Both sides say they are remaining optimistic

JOLIET – Nurses at Presence Saint Joseph Medical Center this week overwhelming rejected a contract offer made by administration, but both sides remain optimistic that a compromise will be reached without a strike.

Union members voted 497 to 38 against the hospital’s three-year contract offer, which affects nearly 800 nurses at the hospital.

Both sides began bargaining in January. The last contract expired March 24.

A change in staffing policy has administrators and union officials butting heads at the bargaining table, said Tom Ellett, staff specialist with the Illinois Nurses Association, the union that represents nurses at Presence Saint Joseph.

Ellett said nurses want the contract to include mandatory staffing levels that would fluctuate based on need and nurse-to-patient ratio – similar to regulations seen more recently in some California hospitals.

“In large part, what we’re trying to ensure is that there’s sufficient staff able to provide the best level of care for patients,” Ellett said. “Personally, our members feel that their jobs are safer if there is sufficient staff. Then, they’re certainly not overworked and they don’t have to run themselves ragged.”

Currently, the hospital has staffing level guidelines, he said, but those can be modified.

Lisa Lagger, spokeswoman for the hospital, said such mandated ratios in California have not proven to improve patient outcomes such as mortality rates and medication errors.

Allowing both staff and administration to resolve staffing issues at the unit level “affords the Medical Center the flexibility to set staffing levels, with staff nurse input, to best match the needs of our patients,” Lagger said in an email.

Both sides have yet to agree on salary increases. Union officials want a 4 percent increase in pay per year over three years, while administrators are calling for a 2 percent increase, Ellett said.

“I do think there’s a strong possibility of us being able to reach an agreement on what wages will be,” he said. “I don’t see that as difficult to deal with as the staffing levels in question.”

Lagger said the hospital’s offer “reflects an approximate $4 million investment in our nurses over the next three years, including a [6 percent] wage increase over the course of the contract, and various other enhancements.”

Ellett said he’s optimistic with negotiations continuing on Wednesday.

“Our expectation is that a strike isn’t going to be necessary to get a decent contact. Of course, that remains to be seen,” he said. “That’s up to the employer as much as anything, but at this point, we’re still very optimistic that this contract will be resolved without something dramatic like a strike.”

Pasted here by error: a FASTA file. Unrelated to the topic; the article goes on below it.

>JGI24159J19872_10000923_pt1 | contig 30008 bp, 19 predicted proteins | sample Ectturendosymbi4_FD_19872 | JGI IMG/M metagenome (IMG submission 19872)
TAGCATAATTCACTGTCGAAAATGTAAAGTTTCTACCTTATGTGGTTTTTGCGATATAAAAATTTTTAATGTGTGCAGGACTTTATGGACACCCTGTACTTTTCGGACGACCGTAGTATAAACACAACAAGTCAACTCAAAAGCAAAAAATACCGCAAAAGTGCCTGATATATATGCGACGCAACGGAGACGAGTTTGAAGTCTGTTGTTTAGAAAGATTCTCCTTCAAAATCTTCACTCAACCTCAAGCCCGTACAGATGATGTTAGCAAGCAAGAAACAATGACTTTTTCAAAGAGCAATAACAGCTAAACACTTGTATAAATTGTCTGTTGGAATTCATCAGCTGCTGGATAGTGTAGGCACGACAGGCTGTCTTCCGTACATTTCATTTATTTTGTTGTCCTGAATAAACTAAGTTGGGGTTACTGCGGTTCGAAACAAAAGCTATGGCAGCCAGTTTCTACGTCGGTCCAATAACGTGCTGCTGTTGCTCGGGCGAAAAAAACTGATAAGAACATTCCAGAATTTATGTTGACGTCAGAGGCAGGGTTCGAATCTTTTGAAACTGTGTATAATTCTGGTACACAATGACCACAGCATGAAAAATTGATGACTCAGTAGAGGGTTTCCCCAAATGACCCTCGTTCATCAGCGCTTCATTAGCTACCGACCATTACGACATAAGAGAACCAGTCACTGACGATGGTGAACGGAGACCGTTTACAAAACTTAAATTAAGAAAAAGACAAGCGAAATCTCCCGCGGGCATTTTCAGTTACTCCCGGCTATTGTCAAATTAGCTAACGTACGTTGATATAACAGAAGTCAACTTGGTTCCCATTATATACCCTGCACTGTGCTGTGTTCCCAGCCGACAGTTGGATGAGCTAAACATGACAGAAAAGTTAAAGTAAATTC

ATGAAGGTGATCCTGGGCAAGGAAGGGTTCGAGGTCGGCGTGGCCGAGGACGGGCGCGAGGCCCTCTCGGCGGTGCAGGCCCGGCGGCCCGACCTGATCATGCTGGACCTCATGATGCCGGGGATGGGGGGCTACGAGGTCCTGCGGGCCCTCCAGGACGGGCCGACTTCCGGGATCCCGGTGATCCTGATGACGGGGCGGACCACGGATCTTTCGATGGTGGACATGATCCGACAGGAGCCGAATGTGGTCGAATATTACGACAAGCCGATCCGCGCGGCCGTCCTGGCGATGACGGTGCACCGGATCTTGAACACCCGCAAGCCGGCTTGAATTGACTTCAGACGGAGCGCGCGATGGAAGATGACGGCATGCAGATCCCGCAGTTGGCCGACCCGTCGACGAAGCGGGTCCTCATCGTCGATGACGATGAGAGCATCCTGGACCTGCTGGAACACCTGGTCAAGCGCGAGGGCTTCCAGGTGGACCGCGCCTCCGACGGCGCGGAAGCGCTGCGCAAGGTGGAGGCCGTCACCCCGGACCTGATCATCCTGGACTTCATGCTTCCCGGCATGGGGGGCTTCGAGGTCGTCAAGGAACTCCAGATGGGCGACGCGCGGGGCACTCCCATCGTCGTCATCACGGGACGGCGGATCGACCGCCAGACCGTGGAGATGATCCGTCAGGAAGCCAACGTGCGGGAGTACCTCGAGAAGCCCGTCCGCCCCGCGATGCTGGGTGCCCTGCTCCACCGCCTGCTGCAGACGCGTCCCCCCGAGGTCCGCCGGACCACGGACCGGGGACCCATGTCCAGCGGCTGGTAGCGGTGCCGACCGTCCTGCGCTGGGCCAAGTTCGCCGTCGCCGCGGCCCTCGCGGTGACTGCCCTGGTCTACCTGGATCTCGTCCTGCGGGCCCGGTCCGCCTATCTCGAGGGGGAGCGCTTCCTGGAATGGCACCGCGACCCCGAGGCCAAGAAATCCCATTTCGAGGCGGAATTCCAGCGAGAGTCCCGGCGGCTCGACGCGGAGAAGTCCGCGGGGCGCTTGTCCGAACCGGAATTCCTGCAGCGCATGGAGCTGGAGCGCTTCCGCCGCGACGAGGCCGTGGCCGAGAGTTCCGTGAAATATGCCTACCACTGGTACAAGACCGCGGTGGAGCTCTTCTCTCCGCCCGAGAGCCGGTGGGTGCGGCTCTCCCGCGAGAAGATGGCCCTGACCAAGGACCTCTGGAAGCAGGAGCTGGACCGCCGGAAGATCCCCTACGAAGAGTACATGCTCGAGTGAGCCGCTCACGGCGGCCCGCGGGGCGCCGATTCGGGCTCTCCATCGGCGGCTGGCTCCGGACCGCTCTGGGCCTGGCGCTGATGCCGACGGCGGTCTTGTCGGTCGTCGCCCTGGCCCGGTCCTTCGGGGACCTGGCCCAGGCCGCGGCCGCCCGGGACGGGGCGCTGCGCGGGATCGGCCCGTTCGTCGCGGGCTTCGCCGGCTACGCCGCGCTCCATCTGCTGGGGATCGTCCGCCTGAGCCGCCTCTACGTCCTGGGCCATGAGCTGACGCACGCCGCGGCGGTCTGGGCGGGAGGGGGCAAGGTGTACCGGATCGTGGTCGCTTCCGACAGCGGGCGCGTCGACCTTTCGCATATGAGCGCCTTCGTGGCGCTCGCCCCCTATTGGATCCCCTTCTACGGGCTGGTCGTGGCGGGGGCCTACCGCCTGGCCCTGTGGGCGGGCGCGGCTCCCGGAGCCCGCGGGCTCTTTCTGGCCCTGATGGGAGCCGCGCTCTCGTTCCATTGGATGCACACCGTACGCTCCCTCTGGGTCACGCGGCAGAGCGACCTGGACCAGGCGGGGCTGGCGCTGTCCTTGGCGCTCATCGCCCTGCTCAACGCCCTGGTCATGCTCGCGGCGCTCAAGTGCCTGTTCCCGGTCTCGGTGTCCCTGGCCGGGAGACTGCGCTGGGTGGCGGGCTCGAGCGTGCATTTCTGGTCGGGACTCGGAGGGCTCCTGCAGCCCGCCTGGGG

Lagger said hospital officials are disappointed with the nurses’ vote this week, adding that they will continue to bargain in good faith to reach an agreement.

Thursday, April 3, 2014

Bargaining Continues April 9, Contract Terms Still in Place

Management has agreed to return to the bargaining table next week on April 9.  We demand that they return with a new attitude towards negotiating an agreement that is acceptable to the membership. 

Despite spending the last two weeks trying to scare people about the expiration of the contract, management sent out an email after the vote reversing its message:  "Terms and conditions of employment remain at status quo while the parties work toward a tentative agreement."  Apparently, some supervisors haven't got the message and continue to damage their credibility with their employees by spreading nonsense.

Wednesday, April 2, 2014

Membership Overwhelmingly Rejects Management's Offer; Back to the Table

St. Joe nurses voted 38 to 497 (with two spoiled ballots) to reject management's offer after two days of voting. Many members remarked on the lack of addressing safe staffing, the removal of EIB from the protection of the contract, and the replacing of HE with standby as primary reasons for voting "no."  Others noted that management's proposal had significantly smaller wage increases than the current agreement.

Under the National Labor Relations Act, both parties have a continuing obligation to bargain in good faith.  The Union has demanded to return to the bargaining table so that an agreement acceptable to both sides can be reached.  We're hopeful that management will listen to the message that nurses have sent them.

And if management won't listen?  Then we have to get louder.  And we may have to take our message to the community. One way or another, we will have our voices heard!